Defense Department plans to reform the U.S. military health system, which costs almost $50 billion annually and is expected to grow to $70 billion by 2028, are at risk unless additional actions are taken by DOD, according to the Government Accountability Office.
In Feb. 26 testimony before the House Armed Services Subcommittee on Military Personnel, the GAO's Director of Defense Capabilities and Management Brenda Farrell said that while DOD senior leadership has demonstrated a commitment to reform the military health system and has taken a number of actions to enhance those efforts, "sustained senior leadership attention is needed" to fully develop plans for achieving cost savings.
A November 2013 GAO report identified several areas in DODs implementation plan required to ensure the reform effort achieves its goals, including undetermined staffing requirements, unclear cost estimates, and incomplete performance measures. Farrell said that a DOD representative this month indicated that the department has taken action to address the recommendations, but has not completed implementation.
"GAO continues to believe that it is imperative for DOD to complete these actions so decision makers will have complete information to gauge reform progress," testified Farrell. In the GAO's November report, DOD officials stated that while some efficiencies in the reform effort might be achieved by reducing headquarters staffing levels, the department expected that the greatest cost savings would be realized through a more integrated approach to the military health system, standardization, and the implementation of shared services such as information technology.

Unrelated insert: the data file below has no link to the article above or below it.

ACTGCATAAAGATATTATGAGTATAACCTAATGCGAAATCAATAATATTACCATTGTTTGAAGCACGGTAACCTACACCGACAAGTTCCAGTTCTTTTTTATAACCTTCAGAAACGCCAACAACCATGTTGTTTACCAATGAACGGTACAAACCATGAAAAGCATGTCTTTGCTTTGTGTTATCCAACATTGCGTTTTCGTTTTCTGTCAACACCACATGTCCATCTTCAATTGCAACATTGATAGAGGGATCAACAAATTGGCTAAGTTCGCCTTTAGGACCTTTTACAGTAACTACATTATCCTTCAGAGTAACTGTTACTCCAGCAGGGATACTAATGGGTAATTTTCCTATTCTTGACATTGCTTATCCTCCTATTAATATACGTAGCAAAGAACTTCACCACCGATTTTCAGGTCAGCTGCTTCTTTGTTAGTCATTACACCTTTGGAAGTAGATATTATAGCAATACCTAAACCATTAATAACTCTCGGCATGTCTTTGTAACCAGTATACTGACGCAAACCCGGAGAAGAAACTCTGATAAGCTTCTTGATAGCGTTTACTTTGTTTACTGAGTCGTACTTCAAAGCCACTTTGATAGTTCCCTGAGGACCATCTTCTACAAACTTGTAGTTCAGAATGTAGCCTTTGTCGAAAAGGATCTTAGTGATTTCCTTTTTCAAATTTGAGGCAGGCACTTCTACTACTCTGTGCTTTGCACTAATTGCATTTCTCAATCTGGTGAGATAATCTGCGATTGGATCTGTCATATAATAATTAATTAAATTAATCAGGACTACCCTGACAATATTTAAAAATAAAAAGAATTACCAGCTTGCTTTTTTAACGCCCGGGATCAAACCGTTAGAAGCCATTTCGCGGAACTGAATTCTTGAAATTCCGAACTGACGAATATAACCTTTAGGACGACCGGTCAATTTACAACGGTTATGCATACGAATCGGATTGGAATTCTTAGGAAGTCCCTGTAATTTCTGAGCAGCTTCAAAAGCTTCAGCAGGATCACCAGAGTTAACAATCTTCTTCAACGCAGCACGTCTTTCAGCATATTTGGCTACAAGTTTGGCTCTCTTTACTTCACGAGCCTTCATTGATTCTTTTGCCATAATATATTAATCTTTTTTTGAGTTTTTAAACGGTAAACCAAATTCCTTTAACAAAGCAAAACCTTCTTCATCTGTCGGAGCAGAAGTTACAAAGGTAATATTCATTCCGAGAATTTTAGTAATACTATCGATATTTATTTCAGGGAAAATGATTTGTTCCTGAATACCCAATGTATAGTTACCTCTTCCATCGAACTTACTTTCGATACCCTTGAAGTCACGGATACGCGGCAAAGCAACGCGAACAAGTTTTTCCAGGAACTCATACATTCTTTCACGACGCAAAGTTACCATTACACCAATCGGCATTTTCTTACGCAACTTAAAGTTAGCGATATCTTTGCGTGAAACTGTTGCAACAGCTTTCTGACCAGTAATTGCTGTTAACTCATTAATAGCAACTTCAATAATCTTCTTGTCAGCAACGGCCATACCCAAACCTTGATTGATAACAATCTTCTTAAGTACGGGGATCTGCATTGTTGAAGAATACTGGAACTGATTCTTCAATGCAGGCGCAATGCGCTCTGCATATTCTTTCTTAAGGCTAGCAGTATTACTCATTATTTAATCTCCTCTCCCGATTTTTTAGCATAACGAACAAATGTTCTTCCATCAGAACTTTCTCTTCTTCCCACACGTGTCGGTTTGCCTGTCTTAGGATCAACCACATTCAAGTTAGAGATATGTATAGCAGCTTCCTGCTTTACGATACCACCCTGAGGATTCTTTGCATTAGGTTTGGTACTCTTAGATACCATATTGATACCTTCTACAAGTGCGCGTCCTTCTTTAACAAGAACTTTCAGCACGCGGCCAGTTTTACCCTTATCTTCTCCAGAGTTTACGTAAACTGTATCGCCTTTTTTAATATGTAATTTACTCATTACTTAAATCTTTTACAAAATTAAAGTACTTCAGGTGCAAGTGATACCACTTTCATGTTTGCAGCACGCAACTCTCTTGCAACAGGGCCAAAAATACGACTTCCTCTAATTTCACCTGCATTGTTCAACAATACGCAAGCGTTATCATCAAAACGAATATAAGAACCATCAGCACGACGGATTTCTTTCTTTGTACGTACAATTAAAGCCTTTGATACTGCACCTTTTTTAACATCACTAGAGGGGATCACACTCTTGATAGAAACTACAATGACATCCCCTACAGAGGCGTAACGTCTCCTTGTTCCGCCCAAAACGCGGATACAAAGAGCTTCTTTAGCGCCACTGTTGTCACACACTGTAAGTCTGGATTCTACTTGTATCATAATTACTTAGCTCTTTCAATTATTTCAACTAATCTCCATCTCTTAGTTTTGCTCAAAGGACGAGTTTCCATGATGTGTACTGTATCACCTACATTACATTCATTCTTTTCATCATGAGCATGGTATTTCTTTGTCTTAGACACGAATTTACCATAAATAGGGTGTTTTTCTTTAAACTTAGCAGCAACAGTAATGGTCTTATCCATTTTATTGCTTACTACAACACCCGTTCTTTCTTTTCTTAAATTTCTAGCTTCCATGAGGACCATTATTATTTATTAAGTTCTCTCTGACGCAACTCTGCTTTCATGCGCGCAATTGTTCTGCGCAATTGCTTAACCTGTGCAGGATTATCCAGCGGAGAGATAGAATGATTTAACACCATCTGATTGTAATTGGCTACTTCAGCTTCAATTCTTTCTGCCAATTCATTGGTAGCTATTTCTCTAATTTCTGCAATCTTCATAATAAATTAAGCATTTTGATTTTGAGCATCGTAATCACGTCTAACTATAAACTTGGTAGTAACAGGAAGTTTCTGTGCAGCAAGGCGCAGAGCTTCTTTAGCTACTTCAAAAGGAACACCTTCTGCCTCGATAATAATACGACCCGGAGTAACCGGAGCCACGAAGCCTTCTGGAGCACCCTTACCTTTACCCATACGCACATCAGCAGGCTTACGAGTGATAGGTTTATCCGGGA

According to DOD estimates, the 10 shared services to be implemented as part of the military health system reform effort will require an investment in I.T. capabilities of about $273 million between fiscal years 2014 and 2019. However, Farrell said that "given DODs past experience in this area, rising implementation costs are an area of specific concern."
In an effort to create a more integrated and cost effective military health system, the Pentagon established a Defense Health Agency, which officially began operations in October 2013.
Register or login for access to this item and much more
All Health Data Management content is archived after seven days.
Community members receive:
- All recent and archived articles
- Conference offers and updates
- A full menu of enewsletter options
- Web seminars, white papers, ebooks
Already have an account? Log In
Don't have an account? Register for Free Unlimited Access